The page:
Gordon Matta-Clark: Conical Intersect
by Vala Schriefer
On a Napkin
I am freezing. Paris is brutal today, unwilling to yield to the groans of us foreigners, totally and intentionally unromantic. The city grumbles something sarcastic, maybe a little rude and dismissive, “this is what you came for… take it or leave it… this is what I really am…” that sort of thing. Honest. I’ve placed myself at a round table, with round Italian glasses and fake, tacky round candles, and Paris is laughing at me on the other side of the window because I’m drinking milk from a plastic black straw and trying so hard to be French. The woman at the next table has the haircut I want. Short. She leans on the round table, not afraid that it will rock and shudder the round Italian glassware. I assign sounds to the spasms of her lips. People are so beautiful when you don’t know them. But I romanticize. What I need is a cold splash of sea water, something to burn my eyes and cleanse my head. Just today I sat reading Adrienne Rich and was struck by the dreadful coughing spells that have plagued me since the onset of this sickness. I was just in the middle of a line.
Maybe it revealed something my body thought I shouldn’t know. I bought it out of defiance. The woman with the short hair has left the café. She’ll find new tables to tilt with her elbows, I hope she never loses that confidence. I cannot test the furniture of this place because I am not French. I would be instantly exposed, far too obvious, far too American. A TV plays music videos without the audio in the next room. I don’t need to hear the music to know it’s bad. Awfully presumptuous of me, perhaps… but I know I’m right. I don’t have to hide my artists’ arrogance, not here. I want to press my hands against the sidewalk, maybe burn my finger on a café flame, any souvenir of today. But alas, dust disappears in water and these tacky candles are fake. I keep rolling my eyes at the idea of love in this city, or perhaps love at all. I see America in everything, cacti in glassware, stop signs in shoe buckles, the history of American steal in the clack-clack of the subway. And I see America in Parisian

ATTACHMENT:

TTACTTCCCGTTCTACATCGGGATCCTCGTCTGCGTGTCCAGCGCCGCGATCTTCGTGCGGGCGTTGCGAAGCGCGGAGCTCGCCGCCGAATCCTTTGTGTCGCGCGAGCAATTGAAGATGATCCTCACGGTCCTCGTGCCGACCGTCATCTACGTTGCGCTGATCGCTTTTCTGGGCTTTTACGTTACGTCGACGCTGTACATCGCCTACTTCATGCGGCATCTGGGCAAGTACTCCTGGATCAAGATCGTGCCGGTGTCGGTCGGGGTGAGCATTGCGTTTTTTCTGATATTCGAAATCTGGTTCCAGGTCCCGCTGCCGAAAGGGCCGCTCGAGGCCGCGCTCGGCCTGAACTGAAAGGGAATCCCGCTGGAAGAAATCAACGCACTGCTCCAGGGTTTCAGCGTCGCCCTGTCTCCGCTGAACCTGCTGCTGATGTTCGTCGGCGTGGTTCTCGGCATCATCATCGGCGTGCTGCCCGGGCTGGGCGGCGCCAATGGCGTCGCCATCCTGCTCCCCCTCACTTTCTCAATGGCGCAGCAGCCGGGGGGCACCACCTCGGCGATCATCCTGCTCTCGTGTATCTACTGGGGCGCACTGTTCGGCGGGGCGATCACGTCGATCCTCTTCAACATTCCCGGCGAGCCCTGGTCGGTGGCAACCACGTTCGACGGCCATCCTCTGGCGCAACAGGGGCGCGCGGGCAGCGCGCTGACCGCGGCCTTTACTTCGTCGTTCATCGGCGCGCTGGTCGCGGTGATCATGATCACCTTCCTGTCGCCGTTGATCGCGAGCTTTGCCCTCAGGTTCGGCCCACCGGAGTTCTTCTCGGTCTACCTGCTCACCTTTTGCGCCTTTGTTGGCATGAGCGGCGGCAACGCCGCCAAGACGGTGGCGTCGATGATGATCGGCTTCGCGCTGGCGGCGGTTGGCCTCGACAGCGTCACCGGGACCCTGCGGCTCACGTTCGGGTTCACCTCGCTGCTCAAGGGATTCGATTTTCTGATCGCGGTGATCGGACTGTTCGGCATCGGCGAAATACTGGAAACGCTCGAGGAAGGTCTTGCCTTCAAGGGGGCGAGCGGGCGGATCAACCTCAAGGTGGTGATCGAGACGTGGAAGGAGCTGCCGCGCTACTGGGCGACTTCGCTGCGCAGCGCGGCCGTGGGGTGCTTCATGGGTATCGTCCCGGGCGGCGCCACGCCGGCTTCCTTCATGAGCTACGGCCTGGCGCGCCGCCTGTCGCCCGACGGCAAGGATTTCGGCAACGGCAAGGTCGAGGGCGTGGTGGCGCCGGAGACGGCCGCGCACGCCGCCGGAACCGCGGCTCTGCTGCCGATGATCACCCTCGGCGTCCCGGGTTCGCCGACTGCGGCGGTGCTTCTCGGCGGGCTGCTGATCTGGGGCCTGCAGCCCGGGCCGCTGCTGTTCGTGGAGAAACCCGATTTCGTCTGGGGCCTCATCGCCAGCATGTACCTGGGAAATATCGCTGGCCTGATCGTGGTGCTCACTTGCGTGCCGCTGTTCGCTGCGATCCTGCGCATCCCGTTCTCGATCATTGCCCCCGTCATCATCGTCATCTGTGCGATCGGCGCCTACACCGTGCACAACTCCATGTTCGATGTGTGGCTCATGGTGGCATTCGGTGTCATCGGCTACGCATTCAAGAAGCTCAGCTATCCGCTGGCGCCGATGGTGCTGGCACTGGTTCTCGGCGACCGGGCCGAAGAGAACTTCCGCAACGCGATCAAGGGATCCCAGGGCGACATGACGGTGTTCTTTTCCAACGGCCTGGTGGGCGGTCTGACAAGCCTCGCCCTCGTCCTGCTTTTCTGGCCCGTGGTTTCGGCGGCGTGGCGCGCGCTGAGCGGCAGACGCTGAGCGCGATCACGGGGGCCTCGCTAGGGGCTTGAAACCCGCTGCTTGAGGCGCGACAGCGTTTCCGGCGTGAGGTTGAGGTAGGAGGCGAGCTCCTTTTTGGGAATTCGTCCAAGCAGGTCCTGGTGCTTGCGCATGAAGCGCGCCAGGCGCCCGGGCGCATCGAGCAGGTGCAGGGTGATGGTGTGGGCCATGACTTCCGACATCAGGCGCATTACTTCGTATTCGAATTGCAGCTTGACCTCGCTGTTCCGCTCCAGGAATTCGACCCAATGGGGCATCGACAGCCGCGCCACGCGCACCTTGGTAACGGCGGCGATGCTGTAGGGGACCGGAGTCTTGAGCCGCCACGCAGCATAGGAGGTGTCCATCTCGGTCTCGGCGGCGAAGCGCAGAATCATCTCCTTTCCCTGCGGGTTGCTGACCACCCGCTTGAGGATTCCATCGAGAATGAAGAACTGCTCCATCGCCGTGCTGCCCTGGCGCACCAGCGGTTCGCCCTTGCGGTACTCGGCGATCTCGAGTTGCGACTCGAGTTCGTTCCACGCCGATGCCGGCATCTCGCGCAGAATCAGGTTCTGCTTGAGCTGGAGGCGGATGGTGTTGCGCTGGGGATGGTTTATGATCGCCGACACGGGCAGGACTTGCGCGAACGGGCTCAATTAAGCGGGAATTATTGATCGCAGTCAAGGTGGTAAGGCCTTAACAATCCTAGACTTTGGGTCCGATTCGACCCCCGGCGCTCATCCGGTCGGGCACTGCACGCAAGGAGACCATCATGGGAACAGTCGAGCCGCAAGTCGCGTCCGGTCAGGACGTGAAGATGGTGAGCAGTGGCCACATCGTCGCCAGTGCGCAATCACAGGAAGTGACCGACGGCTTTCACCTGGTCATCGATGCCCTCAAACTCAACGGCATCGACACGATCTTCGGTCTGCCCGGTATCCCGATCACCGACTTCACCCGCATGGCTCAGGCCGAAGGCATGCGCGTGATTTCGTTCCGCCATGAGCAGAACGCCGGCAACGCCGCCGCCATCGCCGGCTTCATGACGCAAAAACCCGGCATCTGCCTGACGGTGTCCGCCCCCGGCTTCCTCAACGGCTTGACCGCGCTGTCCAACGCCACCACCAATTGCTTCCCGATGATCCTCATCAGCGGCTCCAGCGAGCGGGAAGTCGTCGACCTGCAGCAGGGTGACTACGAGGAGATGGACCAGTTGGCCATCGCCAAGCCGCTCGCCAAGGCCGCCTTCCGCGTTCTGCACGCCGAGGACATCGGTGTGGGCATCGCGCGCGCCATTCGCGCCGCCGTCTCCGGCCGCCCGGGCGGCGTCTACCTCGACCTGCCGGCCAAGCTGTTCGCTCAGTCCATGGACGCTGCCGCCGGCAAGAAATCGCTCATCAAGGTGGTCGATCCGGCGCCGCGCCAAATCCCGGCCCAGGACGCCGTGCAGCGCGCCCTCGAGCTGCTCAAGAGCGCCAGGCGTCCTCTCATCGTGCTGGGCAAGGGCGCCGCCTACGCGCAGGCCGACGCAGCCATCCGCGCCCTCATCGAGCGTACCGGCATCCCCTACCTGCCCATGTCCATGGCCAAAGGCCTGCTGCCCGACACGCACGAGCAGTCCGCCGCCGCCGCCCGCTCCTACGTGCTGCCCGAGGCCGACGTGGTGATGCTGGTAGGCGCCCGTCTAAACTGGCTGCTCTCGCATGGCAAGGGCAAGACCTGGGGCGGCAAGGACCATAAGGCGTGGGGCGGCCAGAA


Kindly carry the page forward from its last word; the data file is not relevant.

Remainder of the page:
love. It looks staged, directed and rehearsed and cheesy. I’m being awfully cynical, awfully cynical. A couple is holding hands in that declarative way I really abhor, pointing their intertwined fingers south-west, that is to say, in my lonely direction. A really bad Hollywood production, no nuances, no layers. I am freezing. French was only beautiful when I didn’t know it. Now the sonic, rhythmic gurgling means something and I can understand, at least in my American way, which means incomplete and comically unpoetic. A young German couple has taken the empty table once conquered by the short-haired French woman. Her controlled audacity, stoic Parisian poise, still hovers over her table. The Germans don’t know how to deal with the table’s curious rocking. They’re not in their element but speak naturally and freely and avoid making eye contact with the shrug of the round table
so as to avoid the awkward confrontation. The German is quite beautiful. I do not understand it, only one or two words from what my friend Vahey has taught me from her six months in Goslar. The woman speaks of her father. The word is weightless, she puts no wind in it. She must have a good relationship with him, or maybe all Germans say the word father in the same airy way. I can be sure that I am being American, awfully and fatally American. Certainly not German enough to understand who they are, or French enough to even come close. They’ve just clinked glasses to consecrate the evening. But I romanticize. In the book store, absorbing Adrienne Rich, after another major, spastic declaration of my ailment, a man, old enough to know better, sat next to me and the elderly lady flipping through a magazine at the opposite side of the bench. He declared to her that I was his wife. He was trying to impress me with his arrogance. He didn’t know my arrogance far surpasses his and I am far too selfish to have noticed his idiocy. I continued to read but he just talked at me. I flashed the cover of my book in his direction but he had
the legendary obliviousness my mother has warned me about. Quite the clown. I gave him a fake name and a fake number. He was a bad actor, part of the multiple act play of Paris. He had rehearsed his lines and practiced that artificial charm some less intelligent American women find handsomely Parisian and just oh so magical. He dropped the last line of his monologue, “Think about me.” I would have shoved him in my book like a bookmark, placed him on a particularly fiery page, and pushed the book back on the shelf. Maybe then he could taste the irony, but more than likely he wouldn’t because in memorizing his lines he had forgotten all the nuances of real life. But in the end I am another foolish American victim because here I am at this round table drinking milk from a plastic black straw, hearing Paris laugh at me because I am indeed thinking about him.